It is intriguing to look at the outside of a CD of an artist’s new release. Perhaps it’s their second release, or maybe it’s their 20th. How do they do it? Where does all this creativity come from? How much of this them and how much came from someone else?

The real story is on the inside.

For the most part, credit is given where credit is due, literally. So when you’re looking at a CD and/or reading lyrics, the writer or writers are usually listed. You’ll see some artists write their own songs, some co-write their songs and some don’t write songs at all.

Only the songwriter(s) and their publishers are paid from music that is played over the radio, but record companies and singers (or artists who don’t write their own material) are trying to get laws passed that change this. For a long time the industry generally looked at this as free three minute commercials for their records, and artists looked at it as promotion for their upcoming concerts. But those days are gone.

These days many artists are looking at that money as money left on the table. Seeing songwriters making money off of their talent while they don’t doesn’t ring true for them. Of course, the songwriter’s view would be without a song, the singer wouldn’t have anything to sing.

So many formerly non-writing singers are trying their hand at songwriting.

Now, anyone can write a song, but writing a great song is a different story. So the budding songwriter/singer/artist may enlist the help of a veteran songwriter to give their ideas the structure, the cleverness, the lack of predictability, the hookiness (new word!) and the intangibles that make a potential hit.

And, if the songwriter is of the non-performing variety or doesn’t have the “it” that the stars (as in the entertainment sense) possess, they are more than willing to oblige. After all: half of something is better than all of nothing.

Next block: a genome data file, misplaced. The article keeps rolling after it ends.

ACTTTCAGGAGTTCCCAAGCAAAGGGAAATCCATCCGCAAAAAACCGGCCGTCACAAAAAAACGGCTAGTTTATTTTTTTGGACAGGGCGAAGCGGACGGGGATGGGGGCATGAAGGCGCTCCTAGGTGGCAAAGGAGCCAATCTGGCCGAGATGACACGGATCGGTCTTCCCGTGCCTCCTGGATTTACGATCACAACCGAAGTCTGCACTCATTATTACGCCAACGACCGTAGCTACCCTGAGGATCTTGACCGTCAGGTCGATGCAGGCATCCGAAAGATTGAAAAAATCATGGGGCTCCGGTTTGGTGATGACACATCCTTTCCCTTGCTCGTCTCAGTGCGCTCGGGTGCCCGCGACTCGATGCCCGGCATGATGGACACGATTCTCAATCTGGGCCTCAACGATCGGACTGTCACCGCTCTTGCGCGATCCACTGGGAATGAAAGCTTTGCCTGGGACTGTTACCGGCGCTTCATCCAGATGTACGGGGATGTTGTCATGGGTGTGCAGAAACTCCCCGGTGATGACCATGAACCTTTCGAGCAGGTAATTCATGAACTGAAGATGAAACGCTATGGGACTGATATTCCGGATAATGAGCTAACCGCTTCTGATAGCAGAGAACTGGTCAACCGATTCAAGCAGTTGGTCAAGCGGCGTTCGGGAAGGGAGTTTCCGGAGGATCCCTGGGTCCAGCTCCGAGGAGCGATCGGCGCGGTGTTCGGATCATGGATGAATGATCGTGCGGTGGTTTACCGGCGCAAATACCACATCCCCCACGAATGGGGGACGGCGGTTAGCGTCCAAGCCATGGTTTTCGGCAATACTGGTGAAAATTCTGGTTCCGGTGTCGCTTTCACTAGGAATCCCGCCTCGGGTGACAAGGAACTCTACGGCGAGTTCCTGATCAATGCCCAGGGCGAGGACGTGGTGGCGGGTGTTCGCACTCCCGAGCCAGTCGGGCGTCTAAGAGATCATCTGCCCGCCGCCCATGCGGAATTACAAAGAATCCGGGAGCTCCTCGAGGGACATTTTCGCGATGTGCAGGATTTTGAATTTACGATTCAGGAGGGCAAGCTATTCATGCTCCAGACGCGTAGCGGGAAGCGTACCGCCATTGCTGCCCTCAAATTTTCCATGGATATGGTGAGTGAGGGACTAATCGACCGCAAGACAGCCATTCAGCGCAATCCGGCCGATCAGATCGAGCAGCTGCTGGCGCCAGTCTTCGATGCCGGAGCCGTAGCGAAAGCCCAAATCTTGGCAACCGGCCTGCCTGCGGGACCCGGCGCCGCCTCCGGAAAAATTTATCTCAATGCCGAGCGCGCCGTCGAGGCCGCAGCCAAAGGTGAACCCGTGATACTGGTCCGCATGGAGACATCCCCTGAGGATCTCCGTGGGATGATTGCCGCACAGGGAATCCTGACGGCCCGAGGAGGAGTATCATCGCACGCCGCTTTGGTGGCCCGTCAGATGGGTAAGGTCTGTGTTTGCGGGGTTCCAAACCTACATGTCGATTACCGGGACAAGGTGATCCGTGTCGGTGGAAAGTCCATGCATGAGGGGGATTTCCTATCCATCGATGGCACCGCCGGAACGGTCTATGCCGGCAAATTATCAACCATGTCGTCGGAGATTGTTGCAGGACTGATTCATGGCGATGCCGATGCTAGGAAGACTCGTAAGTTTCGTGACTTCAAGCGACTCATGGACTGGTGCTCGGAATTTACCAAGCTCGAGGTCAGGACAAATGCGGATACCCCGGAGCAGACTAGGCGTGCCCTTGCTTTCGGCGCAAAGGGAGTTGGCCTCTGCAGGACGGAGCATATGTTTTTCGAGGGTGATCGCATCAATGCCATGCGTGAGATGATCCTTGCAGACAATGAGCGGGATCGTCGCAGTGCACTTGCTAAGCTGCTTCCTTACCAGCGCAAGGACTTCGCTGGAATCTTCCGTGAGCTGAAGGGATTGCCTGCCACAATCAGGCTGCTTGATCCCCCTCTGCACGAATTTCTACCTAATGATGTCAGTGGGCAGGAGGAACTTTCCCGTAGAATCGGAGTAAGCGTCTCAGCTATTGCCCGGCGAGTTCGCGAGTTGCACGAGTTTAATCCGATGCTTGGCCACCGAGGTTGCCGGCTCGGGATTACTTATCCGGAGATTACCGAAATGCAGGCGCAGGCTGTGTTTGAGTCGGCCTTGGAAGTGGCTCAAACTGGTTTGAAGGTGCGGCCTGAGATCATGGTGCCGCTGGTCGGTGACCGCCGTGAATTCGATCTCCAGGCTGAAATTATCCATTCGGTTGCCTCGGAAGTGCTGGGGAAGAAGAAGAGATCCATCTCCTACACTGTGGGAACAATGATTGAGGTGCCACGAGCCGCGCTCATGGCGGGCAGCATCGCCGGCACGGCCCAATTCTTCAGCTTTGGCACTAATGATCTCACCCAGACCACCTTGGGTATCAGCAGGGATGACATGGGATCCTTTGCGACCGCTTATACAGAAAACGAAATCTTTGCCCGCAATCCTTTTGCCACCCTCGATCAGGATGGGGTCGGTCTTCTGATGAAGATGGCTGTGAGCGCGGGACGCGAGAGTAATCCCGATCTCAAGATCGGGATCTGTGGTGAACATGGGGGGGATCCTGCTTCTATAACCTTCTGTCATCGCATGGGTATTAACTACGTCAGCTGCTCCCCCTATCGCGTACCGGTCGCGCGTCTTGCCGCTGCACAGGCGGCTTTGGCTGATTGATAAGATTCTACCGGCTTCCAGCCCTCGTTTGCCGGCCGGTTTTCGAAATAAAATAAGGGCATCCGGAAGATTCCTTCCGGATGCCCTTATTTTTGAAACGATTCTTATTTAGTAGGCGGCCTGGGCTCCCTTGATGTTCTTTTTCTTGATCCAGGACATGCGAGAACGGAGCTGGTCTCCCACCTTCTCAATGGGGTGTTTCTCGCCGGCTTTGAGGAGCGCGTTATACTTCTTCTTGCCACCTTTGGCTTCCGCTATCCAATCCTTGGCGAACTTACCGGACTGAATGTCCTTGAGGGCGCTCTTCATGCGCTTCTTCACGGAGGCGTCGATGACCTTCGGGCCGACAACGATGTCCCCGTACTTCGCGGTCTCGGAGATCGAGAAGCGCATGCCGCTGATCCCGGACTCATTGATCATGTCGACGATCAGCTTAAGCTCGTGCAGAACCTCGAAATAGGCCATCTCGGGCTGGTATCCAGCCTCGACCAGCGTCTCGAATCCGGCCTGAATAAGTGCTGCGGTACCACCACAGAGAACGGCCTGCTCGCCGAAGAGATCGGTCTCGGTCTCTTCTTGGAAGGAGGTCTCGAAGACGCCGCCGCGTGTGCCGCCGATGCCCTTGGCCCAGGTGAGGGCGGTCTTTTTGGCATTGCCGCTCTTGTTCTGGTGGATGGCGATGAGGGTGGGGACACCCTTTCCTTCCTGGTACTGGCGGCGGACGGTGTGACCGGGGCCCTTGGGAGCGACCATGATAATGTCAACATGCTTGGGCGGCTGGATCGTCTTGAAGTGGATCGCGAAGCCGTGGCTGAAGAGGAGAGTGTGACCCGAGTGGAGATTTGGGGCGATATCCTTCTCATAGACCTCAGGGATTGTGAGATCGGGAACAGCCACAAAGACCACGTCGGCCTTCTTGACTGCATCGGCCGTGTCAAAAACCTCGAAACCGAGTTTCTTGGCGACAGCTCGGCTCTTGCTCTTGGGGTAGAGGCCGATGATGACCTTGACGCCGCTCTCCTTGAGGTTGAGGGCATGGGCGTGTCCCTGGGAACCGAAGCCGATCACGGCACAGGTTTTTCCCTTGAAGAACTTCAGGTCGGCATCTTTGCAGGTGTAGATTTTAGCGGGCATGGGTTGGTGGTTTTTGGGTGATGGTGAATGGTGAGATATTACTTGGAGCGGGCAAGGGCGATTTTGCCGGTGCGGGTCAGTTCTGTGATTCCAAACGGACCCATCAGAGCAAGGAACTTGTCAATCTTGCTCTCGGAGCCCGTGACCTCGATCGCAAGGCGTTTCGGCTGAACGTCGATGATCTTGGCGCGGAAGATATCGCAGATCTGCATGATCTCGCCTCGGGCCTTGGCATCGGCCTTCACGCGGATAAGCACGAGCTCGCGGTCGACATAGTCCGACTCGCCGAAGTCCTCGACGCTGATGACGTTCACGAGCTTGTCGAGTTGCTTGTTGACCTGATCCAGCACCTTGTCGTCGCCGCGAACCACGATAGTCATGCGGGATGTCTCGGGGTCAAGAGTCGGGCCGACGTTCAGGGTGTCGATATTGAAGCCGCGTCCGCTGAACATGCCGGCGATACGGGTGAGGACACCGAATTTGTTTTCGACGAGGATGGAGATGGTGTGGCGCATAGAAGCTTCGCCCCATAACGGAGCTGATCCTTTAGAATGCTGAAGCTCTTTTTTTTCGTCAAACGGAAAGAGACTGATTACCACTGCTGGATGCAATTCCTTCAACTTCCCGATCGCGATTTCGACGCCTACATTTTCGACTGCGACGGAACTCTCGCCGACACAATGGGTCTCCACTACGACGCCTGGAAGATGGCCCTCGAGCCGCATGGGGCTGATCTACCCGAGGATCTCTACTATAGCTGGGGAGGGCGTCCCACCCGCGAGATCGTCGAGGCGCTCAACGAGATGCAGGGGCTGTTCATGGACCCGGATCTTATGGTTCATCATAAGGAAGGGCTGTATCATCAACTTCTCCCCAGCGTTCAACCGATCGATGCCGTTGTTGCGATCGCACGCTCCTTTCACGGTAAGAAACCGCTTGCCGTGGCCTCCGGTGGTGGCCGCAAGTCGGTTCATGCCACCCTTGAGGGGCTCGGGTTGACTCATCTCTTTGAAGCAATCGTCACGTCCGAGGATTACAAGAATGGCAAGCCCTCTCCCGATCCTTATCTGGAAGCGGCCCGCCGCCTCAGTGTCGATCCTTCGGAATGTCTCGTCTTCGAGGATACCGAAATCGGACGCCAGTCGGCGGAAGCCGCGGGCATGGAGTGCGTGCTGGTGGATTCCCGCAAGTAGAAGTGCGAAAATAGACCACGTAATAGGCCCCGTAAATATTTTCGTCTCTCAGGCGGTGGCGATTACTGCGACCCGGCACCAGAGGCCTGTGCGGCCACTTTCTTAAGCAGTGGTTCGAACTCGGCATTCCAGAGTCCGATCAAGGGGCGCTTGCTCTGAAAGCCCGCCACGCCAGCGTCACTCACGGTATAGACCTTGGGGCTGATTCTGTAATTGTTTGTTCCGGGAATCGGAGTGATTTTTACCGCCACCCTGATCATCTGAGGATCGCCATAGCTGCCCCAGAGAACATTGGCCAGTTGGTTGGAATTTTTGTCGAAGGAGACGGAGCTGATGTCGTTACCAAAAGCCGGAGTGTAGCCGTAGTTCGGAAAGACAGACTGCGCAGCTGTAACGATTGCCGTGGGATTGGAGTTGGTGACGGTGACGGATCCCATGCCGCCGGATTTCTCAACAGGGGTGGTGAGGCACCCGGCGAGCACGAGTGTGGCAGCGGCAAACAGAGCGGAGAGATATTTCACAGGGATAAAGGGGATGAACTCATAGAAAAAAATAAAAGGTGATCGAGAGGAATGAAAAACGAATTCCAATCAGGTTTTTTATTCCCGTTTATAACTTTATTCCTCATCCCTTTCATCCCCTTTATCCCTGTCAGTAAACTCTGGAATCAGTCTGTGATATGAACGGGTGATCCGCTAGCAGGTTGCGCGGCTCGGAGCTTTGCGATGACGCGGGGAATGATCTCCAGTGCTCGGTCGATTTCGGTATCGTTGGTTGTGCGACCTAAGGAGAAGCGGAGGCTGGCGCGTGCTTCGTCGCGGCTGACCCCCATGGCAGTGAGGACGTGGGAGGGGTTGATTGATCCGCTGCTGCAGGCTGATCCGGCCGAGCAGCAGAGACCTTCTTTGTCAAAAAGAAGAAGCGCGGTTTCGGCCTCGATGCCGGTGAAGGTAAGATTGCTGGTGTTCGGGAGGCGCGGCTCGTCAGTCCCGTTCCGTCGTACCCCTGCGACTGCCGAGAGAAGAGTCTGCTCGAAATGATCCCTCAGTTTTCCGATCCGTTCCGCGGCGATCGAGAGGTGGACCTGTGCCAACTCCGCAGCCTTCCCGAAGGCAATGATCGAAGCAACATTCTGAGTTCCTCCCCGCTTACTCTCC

That’s not to say that a singer may not have a knack for songwriting; they could be a natural, and the only reason the world never noticed their songwriting ability is because they never sat down and wrote a song.

But more likely…just as they were recognized as having a great voice and an engaging stage persona which they developed over the years, most songwriters honed their God-given abilities and advanced their craft throughout their lives. Most people who are great at something probably worked hard at for a long period of time.

And some artists, they’re born with both. They have the gift of both lyrics and music, along with the delivery system: the voice people want to hear.

But there’s more to the story than that.

Whether it’s band in the studio, or a singer/artist with session musicians, there is a collaborative atmosphere among the players with the sole objective to make the best possible version of the song. It’s not unusual for a signature lick of a song to be the creation of one of the players at the session without any expectation of songwriting credit.

Take, for example, Steve Cropper’s opening lick on “Soul Man” by Sam & Dave (but written by Isaac Hayes and David Porter). People are running towards the dance floor before the third note. Copper gained near-immortal status status in the sound when Sam (or Dave) exclaimed, “Play it, Steve!” but it’s doubtful he received anything more than that and the session pay for the gig.

But, that hasn’t stopped musicians from feeling their contribution actually made the song. Last year (July 30, 2009) Matthew Fisher, the organist for the band Procol Harum, sued for and received songwriting credit for his organ part on the band’s landmark hit “Whiter Shade of Pale.”

But this seems to be the exception more than the rule. Most session musicians look at their contribution as work for hire. Besides, once a session cat starts suing the very people who hire him/her for songwriting credit, others would become weary of having that cat at the session.

It would be a safe assumption that the words, melody and lyrics were the work of the credited songwriter or songwriters. As for the actual production of a song it could be the artist, the producer, the musicians or a combination of all three.

Jake Kelly is a man on the constant search for enlightenment, if anyone finds it let him know so he can get some. For more of this hombre’s ramblings and the rest of L2P check out L2Pbandspace and